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Old 05-23-2020, 05:11 PM   #1
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Default Tow vehicle question

The biggest thing i have is a GMC Envoy XL V6 will i be ok to tow a 2204T until i find something bigger to tow with
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Old 05-23-2020, 05:48 PM   #2
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I think you are very close to the limit on that SUV. I'm not really familiar with the Envoy, but a quick search says it has a towing weight limit of 6000#, so if the trailer's empty, it should pull it.

Does your SUV have a "towing package"? This would consist of a trailer hitch receiver, a 7-blade electrical coupler and probably an extra transmission cooler. You will need a hitch with a 2-5/16" ball. Anything smaller will not stay connected. If your SUV does not have the 7-blade connector, you won't be able to connect the trailer stop, turn and running lights, not to mention the trailer brakes. If the SUV does not have a hitch receiver, you have no way to safely install a towing hitch on your SUV.

How far are you going to be towing the trailer to get it home? Is the trip relatively level, or are you going to be climbing hills? If there are hills, are they serious ones?

If you don't have a WDH, your SUV will be carrying ALL the trailer tongue weight on the rear axle. If your trip is about 10 miles, that's not a serious problem, but if it's several hundred, you're operating in a VERY dangerous condition.

What is the age of the trailer tires? If they are over 5 years old, they are no longer really safe and should be replaced. Again, if the trip is short, you're probably OK, but if it's a longer journey, you risk having one or more trailer tire blowouts during the drive and that can cause serious damage.

Does your SUV have a trailer brake controller? If not, you are going to be trying to stop an additional 5000+# with your SUV's brakes. You will need to drive fairly slowly in this case.

I know my questions are probably not what you want to hear, but you need to be realistic about adding that trailer to your current vehicle.

- Jack
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Old 05-23-2020, 06:08 PM   #3
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Maybe this will help and you can tell me if you see anything
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Old 05-23-2020, 06:09 PM   #4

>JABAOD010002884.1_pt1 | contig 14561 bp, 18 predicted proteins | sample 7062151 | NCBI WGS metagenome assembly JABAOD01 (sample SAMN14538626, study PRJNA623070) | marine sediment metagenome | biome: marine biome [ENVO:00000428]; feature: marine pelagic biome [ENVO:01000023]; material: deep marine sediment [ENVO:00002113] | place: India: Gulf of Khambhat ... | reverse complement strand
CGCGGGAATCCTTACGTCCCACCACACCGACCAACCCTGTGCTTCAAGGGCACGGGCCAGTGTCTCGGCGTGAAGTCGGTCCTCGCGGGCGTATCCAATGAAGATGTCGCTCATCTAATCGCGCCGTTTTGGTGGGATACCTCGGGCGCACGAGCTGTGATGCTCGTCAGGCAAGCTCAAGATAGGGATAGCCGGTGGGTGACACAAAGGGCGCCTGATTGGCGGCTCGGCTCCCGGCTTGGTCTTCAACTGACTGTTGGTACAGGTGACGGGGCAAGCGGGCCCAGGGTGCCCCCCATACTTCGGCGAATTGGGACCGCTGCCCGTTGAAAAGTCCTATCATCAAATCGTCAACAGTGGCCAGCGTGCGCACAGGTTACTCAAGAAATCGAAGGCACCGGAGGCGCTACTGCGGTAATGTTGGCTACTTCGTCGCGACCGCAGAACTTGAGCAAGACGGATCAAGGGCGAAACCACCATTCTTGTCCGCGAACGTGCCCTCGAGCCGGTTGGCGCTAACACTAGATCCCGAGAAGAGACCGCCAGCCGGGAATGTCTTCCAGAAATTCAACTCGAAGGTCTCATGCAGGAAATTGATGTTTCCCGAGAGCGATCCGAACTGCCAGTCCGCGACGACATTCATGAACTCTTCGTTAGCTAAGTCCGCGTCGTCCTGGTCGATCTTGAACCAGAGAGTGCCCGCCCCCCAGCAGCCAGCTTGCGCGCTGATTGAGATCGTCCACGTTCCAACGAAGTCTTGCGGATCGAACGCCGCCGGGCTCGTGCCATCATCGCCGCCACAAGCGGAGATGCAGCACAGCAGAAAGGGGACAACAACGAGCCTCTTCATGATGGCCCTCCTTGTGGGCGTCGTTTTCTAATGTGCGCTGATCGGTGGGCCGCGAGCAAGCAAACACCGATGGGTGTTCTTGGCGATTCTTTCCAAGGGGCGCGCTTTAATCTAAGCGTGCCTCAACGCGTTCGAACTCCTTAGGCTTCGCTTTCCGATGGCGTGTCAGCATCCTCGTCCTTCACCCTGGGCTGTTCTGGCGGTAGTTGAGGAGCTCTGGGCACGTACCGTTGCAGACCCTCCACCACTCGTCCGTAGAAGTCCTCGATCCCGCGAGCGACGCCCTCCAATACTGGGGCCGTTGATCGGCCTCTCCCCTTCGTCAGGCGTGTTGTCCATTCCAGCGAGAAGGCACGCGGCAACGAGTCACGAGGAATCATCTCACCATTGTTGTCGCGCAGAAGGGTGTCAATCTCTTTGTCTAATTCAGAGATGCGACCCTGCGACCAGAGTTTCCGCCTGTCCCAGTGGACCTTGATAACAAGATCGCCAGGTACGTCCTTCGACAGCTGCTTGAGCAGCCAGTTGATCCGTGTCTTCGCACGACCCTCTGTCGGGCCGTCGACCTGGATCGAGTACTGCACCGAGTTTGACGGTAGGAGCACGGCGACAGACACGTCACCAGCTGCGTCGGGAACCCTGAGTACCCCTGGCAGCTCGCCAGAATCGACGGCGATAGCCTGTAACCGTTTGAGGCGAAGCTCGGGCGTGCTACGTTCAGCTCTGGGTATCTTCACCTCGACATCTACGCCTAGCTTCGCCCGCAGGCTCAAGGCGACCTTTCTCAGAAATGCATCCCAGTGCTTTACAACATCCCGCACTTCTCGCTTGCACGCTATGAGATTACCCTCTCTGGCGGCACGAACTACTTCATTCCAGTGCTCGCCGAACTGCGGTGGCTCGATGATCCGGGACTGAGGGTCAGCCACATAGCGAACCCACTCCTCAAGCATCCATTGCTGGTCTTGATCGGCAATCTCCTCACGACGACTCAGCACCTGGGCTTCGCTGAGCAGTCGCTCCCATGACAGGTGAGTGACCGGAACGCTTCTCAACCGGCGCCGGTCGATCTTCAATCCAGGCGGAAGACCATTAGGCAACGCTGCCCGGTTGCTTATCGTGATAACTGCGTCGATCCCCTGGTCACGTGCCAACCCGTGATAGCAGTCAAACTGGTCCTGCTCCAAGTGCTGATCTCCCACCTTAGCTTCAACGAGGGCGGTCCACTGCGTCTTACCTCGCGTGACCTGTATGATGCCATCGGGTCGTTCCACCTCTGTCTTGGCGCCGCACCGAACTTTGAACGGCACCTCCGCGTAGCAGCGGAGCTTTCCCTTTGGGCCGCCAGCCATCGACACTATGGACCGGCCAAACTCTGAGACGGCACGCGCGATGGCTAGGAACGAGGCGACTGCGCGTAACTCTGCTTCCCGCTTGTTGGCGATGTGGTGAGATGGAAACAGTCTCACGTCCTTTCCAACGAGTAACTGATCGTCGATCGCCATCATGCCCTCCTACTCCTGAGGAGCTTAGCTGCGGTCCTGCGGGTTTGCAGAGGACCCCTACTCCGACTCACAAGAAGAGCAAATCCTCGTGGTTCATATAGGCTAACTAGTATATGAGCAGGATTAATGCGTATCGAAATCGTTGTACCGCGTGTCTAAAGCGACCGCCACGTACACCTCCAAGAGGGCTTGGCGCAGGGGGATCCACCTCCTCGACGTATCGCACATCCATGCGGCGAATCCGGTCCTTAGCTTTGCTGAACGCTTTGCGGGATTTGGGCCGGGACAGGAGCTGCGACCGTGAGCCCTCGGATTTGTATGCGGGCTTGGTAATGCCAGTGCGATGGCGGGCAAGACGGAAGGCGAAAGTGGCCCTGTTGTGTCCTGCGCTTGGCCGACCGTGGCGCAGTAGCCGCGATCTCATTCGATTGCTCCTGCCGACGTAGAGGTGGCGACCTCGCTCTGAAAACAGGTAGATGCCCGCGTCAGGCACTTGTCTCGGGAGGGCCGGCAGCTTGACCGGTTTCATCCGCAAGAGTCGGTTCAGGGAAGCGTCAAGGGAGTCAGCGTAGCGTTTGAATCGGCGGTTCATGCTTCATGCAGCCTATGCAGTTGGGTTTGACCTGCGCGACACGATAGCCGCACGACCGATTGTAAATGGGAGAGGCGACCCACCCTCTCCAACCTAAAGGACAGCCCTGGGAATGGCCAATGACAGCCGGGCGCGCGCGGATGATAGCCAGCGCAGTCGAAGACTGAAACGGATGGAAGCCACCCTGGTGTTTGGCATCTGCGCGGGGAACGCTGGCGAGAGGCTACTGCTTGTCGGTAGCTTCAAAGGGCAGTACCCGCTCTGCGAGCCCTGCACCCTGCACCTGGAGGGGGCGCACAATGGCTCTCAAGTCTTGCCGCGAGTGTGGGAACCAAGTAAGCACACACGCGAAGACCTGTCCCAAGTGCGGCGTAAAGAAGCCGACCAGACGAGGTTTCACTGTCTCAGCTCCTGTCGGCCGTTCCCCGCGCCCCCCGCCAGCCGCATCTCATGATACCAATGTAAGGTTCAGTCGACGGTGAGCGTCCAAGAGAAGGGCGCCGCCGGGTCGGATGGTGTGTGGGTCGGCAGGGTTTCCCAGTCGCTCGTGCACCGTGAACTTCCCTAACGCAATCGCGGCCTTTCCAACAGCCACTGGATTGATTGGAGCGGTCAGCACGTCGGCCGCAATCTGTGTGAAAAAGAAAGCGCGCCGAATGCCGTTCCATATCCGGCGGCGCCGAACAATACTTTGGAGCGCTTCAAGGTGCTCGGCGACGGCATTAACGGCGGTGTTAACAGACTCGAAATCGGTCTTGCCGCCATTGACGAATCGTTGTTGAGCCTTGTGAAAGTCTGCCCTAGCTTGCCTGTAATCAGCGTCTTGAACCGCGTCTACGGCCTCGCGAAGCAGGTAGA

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Towing 1 hour away
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Old 05-23-2020, 06:14 PM   #5
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No. Please. You are more than helpful and i need your advice and input. I posted a question on here that i havent received a response to. The RV has been kept in the up position for years, is that ok?
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Old 05-23-2020, 09:40 PM   #6
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Default Never ever tow in the up position!!You will damage the HiLo

You will damage the HiLo. They are made to only tow in the down position.
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Old 05-24-2020, 06:38 AM   #7
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Not tow. I mean store.
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Old 05-24-2020, 10:04 AM   #8
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Storing the HiLo with the top in the down position takes all the strain off the lifting cables and is generally the recommended approach. However, I personally believe they are up to the task and if I had a reason to do so, would store it with the top up. Probably, if I did this I would place four 2x4s between the "outriggers" (the things that stick out of the bottom half that the top rests on when down) and the top to provide additional support.

I have a cover for my HiLo though that fits it when the top is down, so that is the way I store it.

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Old 06-04-2020, 03:43 PM   #9